Expanding on their place-, nature- and culture-focused designs, the Sig Zane Design team teamed with Kalei Nu'uhiwa, Papahulilani Master, to create a shirt with a design that illustrates the celestial path of the moon and its partner star as they travel from one month to the next. Proceeds from the sales of "Malama Pili" by Nu'uhiwa and Brandy Serikaku SZKaiao will be donated to Kamaʻaha Education Initiative, an organization dedicated to advancing academic success for Native Hawaiians. Shirts will be available exclusively at Sig on Smith in Honolulu starting June 30. Kalei Nuʻuhiwa will be at Sig on Smith Street on Friday, July 7th between 2pm and 5pm to talk story about her design as well as her study of Papahulilani.
The idea germinated after Kūhaʻo Zane attended a Papakū Makawalu workshop, a methodical presentation of a wholistic preview of the Hawaiian universe. "Attending the Papakū Makawalu workshops by Aunty Pua and her team is always a learning experience and a bag full of mixed feelings -- ranging from feeling inadequate to disbelief of the pure display of genius of our culture. Then I usually end with an urgency to share or integrate what we just learned," says Zane.
The Hawaiian term for month is malama. There are generally 12 malama in a Hawaiian lunar calendar year. Each malama has its own guiding partner star that travels in tandem, or pili with the moon when traversing across the sky along the same celestial path. The name of each malama becomes the name of its guiding partner star. ʻIkuā, Welehu, Makaliʻi, Kāʻelo, Kaulua, Nana, Welo, ʻIkiʻiki, Kaʻaona, Hinaiaʻeleʻele, Hilinamā and Hilinaehu are the main names of the guiding stars. There were sometimes two partner stars within a malama. These second stars become guiding stars for the aliʻi who had been born under them.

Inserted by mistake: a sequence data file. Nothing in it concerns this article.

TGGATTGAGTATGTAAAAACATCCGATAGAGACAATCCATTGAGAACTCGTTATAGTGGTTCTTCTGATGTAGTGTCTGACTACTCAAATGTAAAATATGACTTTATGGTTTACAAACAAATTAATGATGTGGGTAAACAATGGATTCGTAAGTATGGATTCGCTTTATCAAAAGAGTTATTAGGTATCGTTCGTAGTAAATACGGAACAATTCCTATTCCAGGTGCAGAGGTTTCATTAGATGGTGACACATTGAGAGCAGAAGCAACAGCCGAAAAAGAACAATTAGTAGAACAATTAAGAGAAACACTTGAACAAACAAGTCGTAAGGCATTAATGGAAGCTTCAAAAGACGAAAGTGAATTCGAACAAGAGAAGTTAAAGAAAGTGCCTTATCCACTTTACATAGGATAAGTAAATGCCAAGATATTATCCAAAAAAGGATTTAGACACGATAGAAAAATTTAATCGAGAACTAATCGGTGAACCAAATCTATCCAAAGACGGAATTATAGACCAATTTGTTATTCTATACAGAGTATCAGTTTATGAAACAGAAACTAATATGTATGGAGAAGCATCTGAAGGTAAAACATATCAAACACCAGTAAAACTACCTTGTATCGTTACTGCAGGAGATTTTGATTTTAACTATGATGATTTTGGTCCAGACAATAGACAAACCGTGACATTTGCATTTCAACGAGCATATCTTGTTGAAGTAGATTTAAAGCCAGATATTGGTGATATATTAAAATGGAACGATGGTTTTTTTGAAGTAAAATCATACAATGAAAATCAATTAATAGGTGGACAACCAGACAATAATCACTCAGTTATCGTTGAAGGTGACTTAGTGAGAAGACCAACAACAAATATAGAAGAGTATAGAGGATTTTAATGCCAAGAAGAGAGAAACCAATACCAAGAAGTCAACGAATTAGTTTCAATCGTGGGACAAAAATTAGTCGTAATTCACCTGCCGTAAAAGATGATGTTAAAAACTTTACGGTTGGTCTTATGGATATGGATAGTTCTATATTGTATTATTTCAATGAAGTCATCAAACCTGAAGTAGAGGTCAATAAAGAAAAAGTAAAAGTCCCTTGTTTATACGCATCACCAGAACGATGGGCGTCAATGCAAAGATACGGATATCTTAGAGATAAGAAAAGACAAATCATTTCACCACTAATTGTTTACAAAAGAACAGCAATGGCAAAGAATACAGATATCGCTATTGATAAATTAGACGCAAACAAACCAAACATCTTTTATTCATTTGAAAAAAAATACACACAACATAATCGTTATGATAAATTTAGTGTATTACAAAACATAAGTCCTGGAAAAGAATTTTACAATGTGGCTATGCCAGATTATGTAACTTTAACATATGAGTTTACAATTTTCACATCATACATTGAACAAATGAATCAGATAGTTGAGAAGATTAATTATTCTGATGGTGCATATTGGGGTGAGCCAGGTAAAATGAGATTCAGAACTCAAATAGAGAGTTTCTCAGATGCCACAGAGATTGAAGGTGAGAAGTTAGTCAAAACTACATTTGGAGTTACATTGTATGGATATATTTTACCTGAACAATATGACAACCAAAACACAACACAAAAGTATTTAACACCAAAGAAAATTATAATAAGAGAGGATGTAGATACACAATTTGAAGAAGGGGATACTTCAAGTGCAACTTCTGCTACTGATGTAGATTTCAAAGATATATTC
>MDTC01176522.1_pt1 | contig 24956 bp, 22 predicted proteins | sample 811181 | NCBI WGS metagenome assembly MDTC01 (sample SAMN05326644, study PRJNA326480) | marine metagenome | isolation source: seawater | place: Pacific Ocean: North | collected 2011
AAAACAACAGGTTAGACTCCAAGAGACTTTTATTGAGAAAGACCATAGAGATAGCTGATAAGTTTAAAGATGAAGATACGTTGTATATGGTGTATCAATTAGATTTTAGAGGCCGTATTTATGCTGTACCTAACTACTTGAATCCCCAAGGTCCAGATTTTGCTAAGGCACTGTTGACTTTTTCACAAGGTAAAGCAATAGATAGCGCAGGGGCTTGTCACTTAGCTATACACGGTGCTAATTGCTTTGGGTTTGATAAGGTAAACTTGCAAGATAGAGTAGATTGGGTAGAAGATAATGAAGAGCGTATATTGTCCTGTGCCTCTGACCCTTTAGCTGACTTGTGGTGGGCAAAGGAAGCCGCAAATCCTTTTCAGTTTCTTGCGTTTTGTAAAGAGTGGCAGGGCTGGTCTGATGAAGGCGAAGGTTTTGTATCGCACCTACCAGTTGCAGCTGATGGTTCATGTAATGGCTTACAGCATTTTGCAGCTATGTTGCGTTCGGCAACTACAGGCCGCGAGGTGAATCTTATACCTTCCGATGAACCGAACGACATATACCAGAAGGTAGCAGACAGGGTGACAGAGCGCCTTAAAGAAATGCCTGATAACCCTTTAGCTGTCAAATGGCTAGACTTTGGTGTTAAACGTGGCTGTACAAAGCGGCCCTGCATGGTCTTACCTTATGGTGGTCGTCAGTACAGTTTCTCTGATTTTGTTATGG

"Understanding the phases of the moon plays a role in our daily meetings, events, and projects. We worked with Kalei to translate each phase as it relates to business. We have integrated her content into a digital calendar, Pāpālua, that can sync with Outlook and iCal. It shows up as an “All Day” event and displays the month, moon phase and insights for business, as well as fishing and farming," added Zane.
Kamaʻaha Education Initiative is committed to advancing academic success for Native Hawaiians by piloting, implementing and supporting science, technology, engineering, arts and math programs and systems that are grounded in past and present Native Hawaiian knowledge.
Located in Keaukaha on the island of Hawaiʻi, it is uniquely positioned to provide services that meet the educational needs of Native Hawaiians. When its mission is achieved, Native Hawaiian communities will be thriving and empowered, possessing the skills necessary to advance their educational, financial, social and political interests for their sustained success and active participation in the global community. Kamaʻahaʻs primary educational partner is Ka ʻUmeke Kāʻeo charter school, also located in Keaukaha on the island of Hawaiʻi.
About Kūhaʻo Zane: Kūhaʻo Zane, Creative Director of Sig Zane Designs and SZKaiao comes from a generational Hula family and practice that informs his day to day career as a designer. Zane, who studied graphic design at the Fashion Institute of Design and Merchandising in Los Angeles, was a member of PBN’s Forty Under 40 class of 2015. He’s worked with his father, company founder Sig Zane, on everything from the company’s signature aloha shirts to the designs for Ohana by Hawaiian’s aircraft to Hawaiian Electrics Logo Identity.
With their design studio and creative team SZKaiao, he works to integrate native and cultural perspective that was passed on to him through his ʻOhana Kanakaʻole generational practice into today's modern context.